My Journey to the Finish Line of The Marine Corps Marathon

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I heard about the Marine Corps Marathon from a friend/ mentor, Omar Rodriguez. Omar is an ex-marine, endurance athlete (Multi Iron Man), and a world-class human being. When I began running, he bought me my first running shoes… He even invited me to my first half-marathon in Fort Lauderdale Florida. I guess it only makes sense that my first marathon experience is tied to him in some way… 

Back in February ’23 I was made aware of this marathon and heard great things about it. Instead of procrastinating further, I made the commitment to run. When I went to sign up, the only bibs left were tied to an organization… I did research on the ones available and was pulled toward the Travis Manion Foundation. I thought, how cool it was going to be to run in the Marine Corps Marathon AND support a great cause for our veterans. 

Going into the weekend of the marathon I felt more prepared than in any competition I’ve done before. I’m 99% sure it’s because Ivie helped organize everything from logistics to nutrition. I was loaded with cookies, gummies, coconut water, fruit, pasta… all the good stuff. 

Checking in and receiving my bib at the Gaylord Convention Center was a seamless process. It gave me the “night before the game” jitters. A feeling I didn’t realize how much I missed! 16 weeks of focused training came down to this!

On the morning of the marathon, I was ready to roll. God gifted us a beautiful sunrise! I had my Orange ‘Power T’ headband locked and loaded! Coconut water in hand. Body wrapped in my NOBULL sweater. I was ready to rock and roll! Ivie dropped me off at the athlete shuttle area. By the time I looked up, it was race time!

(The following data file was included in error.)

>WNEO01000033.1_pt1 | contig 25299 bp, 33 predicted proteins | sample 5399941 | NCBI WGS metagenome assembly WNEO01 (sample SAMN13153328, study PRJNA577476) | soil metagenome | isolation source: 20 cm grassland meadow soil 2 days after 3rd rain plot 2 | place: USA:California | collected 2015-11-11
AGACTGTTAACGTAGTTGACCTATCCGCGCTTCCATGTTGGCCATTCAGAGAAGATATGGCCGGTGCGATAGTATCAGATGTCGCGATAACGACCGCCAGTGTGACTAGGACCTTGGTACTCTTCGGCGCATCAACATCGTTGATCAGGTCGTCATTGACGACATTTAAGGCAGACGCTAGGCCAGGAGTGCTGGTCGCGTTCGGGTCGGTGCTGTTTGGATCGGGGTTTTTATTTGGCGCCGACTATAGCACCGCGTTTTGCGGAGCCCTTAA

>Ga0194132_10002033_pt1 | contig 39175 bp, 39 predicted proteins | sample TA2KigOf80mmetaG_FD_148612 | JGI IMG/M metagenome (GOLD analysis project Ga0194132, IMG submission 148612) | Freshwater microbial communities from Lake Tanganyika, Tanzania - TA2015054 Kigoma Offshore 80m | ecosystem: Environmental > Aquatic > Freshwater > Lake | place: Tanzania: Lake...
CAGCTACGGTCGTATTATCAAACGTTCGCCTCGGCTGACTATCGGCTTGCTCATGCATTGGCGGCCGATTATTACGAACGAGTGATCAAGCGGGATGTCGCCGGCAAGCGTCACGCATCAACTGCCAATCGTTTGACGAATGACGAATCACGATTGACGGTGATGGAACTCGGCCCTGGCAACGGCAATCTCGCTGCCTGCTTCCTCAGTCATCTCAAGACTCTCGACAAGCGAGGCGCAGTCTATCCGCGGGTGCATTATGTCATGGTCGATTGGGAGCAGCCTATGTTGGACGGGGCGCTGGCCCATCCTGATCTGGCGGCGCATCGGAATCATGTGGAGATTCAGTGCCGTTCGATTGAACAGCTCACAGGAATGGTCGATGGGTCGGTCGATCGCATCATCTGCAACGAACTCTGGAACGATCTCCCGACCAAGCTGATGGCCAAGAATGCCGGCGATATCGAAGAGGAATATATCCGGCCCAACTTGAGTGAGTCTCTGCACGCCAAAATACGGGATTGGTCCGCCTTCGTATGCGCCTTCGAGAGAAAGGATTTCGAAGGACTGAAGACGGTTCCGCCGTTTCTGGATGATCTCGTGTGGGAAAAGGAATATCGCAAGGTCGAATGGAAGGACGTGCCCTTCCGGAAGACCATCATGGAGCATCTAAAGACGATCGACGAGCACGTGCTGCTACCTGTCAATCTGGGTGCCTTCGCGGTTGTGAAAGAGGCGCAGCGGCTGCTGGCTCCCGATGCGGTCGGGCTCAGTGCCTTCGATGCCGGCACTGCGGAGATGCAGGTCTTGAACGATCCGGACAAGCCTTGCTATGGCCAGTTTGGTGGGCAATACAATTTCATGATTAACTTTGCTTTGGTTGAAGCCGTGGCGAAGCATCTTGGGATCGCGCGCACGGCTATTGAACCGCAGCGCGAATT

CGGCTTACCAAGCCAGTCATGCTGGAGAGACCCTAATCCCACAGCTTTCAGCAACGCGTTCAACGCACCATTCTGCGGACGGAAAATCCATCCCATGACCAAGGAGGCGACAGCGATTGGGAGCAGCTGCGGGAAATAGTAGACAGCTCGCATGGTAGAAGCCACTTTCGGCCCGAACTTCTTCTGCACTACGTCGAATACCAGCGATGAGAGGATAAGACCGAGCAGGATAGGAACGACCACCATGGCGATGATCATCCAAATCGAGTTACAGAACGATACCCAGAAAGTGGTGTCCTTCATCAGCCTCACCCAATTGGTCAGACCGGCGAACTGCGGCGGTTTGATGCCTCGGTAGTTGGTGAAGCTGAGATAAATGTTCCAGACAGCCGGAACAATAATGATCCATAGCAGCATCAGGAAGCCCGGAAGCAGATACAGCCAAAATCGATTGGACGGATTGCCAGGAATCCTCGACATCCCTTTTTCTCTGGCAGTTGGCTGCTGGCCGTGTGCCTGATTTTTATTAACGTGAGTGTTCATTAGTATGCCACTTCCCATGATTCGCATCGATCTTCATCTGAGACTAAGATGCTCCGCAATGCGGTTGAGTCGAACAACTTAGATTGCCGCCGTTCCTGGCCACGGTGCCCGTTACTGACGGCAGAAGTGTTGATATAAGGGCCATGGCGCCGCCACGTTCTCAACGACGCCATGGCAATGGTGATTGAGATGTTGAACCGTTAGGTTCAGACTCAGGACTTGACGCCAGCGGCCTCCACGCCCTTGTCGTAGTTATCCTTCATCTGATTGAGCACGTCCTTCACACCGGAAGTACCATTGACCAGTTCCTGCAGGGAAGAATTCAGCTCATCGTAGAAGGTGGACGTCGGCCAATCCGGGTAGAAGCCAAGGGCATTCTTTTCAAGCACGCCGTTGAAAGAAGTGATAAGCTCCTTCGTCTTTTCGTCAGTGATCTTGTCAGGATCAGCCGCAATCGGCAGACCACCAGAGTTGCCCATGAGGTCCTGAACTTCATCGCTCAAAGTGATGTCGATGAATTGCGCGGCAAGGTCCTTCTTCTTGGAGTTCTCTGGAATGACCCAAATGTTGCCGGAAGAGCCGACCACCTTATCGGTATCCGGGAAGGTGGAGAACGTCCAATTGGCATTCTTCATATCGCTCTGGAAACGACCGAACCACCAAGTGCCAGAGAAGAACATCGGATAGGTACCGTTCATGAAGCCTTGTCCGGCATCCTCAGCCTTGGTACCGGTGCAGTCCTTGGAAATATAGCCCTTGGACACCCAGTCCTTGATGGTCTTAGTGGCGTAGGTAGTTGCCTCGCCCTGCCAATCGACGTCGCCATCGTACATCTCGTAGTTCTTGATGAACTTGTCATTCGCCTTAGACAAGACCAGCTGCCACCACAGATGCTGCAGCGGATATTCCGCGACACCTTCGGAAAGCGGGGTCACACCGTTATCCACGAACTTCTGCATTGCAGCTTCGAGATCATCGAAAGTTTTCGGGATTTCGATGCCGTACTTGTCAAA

Going into the race I knew the majority of the climb would be in the first 3 miles. In a race of 17,000 + runners, the first few miles are thickkkk! I’m talking shoulder-to-shoulder. So running at my ideal, controlled pace is close to impossible. Once the gun went off adrenaline was pumping, I wanted to sprint around people and hurry to the front, but I knew I needed to preserve the energy. 26 miles is a lot of running. No matter how you chop it up. 

I was amazed by the support throughout the race. There were people everywhere. I saw all the funniest signs, and people dressed up in funny outfits, everyone there to help the runners complete the mission. One guy had a tent with something along the lines of “Come take a shot of bad decisions”… He was serving Fireball shots on the course. Lol And on top of that, he was playing the “Firrrrrreeeee ballllllll” song on repeat for 6 hours, per his sign. I didn’t crave a shot. Actually don’t even like Fireball, but I was curious if others took one.